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Archerfish have silvery or white bodies marked with either black spots (T. chatareus) or black bars (T.jaculatrix). These markings camouflage the fish as it swims in sun-dappled water under mangrove vegetation. The back of an Archerfish is almost straight from the tip of its snout to the dorsal fin, which is placed well backan adaptation that allows the fish to swim close to the water’s surface and look upward without being noticed. They sometimes feed at the surface in the daytime on floating insects and vegetable matter, but T. chatareus diet also consists of crustaceans and small fishes they hunt underwater. Both species spit streams of water upward to dislodge insects from overhanging vegetation.
Neither archerfish species is endangered. This fish is fairly common, but destruction of mangrove swamps could drastically decline their numbers. Pollution from the growing human population in Southeast Asia threatens clean waters this fish calls home.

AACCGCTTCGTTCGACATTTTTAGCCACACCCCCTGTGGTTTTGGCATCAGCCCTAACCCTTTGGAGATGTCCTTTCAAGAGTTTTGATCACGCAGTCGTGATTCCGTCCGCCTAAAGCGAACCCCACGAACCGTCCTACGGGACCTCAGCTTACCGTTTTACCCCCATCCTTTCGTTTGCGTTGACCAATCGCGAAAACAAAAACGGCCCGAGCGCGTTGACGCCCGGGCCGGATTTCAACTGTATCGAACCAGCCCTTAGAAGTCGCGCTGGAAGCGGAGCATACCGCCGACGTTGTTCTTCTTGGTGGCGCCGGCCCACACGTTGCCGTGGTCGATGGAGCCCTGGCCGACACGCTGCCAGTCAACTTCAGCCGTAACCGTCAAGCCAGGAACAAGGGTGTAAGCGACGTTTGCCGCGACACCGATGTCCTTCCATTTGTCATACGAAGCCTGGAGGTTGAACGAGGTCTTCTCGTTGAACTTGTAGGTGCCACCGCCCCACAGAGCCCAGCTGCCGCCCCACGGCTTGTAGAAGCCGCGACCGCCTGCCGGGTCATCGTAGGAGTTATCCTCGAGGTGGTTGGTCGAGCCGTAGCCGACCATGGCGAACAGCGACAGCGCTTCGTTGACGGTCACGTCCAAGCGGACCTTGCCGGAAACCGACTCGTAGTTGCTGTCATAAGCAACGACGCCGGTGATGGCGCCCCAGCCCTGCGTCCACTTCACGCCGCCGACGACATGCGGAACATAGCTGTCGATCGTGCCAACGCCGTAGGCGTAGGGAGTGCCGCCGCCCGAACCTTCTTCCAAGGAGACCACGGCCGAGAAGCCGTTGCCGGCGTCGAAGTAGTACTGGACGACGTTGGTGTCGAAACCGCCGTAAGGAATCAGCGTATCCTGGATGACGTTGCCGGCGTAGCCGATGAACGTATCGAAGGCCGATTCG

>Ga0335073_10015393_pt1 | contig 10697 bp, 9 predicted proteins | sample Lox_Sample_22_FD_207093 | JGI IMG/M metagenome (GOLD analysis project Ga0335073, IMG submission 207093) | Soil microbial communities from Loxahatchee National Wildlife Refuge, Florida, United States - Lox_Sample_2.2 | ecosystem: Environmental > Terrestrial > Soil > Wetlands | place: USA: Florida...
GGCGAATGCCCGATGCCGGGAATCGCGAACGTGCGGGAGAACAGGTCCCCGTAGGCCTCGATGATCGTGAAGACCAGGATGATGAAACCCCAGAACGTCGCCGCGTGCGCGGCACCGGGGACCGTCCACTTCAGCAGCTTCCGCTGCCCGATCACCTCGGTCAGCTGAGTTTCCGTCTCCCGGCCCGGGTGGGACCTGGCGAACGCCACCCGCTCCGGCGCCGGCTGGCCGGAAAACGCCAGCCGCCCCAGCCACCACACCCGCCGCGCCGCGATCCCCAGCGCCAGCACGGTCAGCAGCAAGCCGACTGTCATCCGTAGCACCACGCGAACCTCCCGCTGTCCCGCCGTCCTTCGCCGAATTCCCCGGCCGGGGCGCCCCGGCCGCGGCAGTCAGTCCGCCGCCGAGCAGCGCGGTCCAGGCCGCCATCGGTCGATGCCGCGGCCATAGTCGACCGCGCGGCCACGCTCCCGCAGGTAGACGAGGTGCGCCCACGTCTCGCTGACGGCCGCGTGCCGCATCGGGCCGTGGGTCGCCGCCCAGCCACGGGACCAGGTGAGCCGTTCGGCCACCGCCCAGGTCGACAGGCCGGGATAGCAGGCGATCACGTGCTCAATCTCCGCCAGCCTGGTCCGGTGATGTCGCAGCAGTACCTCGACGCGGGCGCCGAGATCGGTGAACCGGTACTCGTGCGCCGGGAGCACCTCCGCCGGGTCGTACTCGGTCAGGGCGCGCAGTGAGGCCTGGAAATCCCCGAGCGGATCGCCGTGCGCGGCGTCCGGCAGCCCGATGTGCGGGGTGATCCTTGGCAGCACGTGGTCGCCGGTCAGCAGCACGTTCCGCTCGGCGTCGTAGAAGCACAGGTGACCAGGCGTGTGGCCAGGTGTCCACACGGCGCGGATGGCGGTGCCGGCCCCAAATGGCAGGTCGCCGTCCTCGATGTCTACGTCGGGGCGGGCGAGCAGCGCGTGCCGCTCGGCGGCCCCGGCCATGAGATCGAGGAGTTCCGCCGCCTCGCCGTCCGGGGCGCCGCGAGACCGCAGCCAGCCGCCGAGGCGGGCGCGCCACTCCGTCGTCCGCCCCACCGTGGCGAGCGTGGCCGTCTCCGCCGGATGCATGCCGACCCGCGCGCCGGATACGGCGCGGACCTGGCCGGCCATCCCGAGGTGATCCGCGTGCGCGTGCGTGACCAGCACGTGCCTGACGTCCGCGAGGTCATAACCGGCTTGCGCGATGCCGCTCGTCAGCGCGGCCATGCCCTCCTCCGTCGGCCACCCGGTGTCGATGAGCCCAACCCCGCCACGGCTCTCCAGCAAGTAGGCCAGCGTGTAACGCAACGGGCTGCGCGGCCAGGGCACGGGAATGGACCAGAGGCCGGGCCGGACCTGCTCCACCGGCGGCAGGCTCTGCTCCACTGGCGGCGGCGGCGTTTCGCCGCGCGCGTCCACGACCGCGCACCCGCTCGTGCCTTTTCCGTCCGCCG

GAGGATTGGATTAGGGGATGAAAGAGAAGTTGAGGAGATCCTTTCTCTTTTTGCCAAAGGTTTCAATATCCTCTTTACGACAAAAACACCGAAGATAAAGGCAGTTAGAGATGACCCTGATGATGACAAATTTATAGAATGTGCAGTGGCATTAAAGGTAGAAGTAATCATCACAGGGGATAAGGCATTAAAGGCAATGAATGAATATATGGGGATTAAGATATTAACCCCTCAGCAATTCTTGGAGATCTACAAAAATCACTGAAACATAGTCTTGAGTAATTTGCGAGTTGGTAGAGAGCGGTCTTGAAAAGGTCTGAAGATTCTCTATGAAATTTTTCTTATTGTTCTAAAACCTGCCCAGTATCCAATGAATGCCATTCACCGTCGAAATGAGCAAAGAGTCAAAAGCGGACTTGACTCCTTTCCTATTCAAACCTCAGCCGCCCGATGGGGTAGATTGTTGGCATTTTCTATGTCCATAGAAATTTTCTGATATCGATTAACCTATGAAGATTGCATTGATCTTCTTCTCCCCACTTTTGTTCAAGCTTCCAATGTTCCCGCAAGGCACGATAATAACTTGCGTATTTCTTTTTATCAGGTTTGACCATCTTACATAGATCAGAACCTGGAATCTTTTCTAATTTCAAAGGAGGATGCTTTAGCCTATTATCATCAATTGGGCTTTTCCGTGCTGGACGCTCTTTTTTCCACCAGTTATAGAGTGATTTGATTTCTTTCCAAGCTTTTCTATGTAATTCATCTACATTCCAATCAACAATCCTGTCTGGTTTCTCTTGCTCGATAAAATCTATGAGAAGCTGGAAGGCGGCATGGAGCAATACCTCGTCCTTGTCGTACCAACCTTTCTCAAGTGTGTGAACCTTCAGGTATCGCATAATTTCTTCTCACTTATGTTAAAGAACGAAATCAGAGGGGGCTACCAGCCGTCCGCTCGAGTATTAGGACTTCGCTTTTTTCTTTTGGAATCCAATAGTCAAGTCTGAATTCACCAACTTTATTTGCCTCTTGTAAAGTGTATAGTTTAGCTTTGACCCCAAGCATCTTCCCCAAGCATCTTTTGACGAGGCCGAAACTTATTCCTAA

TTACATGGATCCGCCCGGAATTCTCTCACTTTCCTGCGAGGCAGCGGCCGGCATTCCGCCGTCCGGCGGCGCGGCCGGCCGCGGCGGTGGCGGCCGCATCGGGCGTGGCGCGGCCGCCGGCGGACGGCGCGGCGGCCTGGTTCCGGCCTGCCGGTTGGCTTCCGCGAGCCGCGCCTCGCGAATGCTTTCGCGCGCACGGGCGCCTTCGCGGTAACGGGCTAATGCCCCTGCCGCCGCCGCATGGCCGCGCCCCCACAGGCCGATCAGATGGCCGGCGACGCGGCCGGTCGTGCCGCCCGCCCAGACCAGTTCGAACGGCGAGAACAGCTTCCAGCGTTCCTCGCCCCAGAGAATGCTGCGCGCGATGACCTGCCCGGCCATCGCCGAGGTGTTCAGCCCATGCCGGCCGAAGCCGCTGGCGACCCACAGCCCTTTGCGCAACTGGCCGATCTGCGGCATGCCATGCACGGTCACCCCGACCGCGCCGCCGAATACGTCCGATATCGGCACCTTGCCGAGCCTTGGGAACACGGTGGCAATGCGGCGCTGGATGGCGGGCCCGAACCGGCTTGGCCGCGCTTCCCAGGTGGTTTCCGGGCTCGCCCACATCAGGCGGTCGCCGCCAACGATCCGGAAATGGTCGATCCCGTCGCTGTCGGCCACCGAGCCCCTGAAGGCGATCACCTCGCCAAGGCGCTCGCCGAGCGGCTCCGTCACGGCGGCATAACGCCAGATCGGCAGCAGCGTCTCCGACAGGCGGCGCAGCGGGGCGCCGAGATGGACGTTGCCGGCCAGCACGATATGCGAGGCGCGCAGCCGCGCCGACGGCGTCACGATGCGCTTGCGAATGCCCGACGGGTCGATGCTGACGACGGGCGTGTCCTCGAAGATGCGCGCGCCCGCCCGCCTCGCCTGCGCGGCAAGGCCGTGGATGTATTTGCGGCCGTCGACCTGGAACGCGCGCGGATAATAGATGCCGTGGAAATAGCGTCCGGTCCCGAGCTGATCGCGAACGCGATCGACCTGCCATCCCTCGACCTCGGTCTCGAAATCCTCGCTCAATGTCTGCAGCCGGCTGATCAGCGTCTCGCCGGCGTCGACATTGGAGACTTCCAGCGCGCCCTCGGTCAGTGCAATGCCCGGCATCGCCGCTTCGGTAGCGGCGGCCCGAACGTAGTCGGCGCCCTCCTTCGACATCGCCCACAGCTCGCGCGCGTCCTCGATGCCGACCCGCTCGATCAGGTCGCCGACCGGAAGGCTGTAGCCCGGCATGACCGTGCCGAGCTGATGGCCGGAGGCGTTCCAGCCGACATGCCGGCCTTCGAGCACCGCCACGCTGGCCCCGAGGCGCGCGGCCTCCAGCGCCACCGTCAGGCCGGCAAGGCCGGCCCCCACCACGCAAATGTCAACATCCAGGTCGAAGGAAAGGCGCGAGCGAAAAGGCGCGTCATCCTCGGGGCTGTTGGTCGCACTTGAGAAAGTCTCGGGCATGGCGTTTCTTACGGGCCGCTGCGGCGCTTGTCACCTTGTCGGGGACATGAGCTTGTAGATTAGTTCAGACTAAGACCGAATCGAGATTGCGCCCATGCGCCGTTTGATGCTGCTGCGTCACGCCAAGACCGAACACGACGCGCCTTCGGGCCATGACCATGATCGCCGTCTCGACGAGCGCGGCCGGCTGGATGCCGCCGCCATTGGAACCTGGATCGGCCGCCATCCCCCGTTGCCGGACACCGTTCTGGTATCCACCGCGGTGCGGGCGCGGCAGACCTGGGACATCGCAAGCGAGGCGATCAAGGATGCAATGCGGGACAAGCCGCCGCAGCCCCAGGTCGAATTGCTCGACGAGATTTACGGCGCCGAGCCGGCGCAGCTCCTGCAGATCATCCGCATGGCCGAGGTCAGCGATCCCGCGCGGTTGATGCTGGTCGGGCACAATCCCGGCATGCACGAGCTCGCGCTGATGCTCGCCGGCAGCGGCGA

In botanical gardens, archerfish are kept in tropical water lily ponds where they feast on and devour insect pests and aphids.
These species breed in both freshwater and brackish waters, typically during the wet season. Archerfish produce between 20,000 and 150,000 eggs at one time.
If prey is close to the surface, archerfish usually jump out of the water to snag the prey. If this method fails archerfish have the remarkable ability to shoot insects off branches with amazing accuracy, up to a distance of four feet (1.2 m) away. Archerfish can spot unwary prey and spit a jet of water to knock them off branches and into the water, where the fish is quick to swallow its prize. These fish form a tube using the ridge in their tongue and a groove on the roof of their mouth to become living squirt guns. They then slam their gill covers closed forcing a powerful jet of water through the channel and swallowing the helpless insect.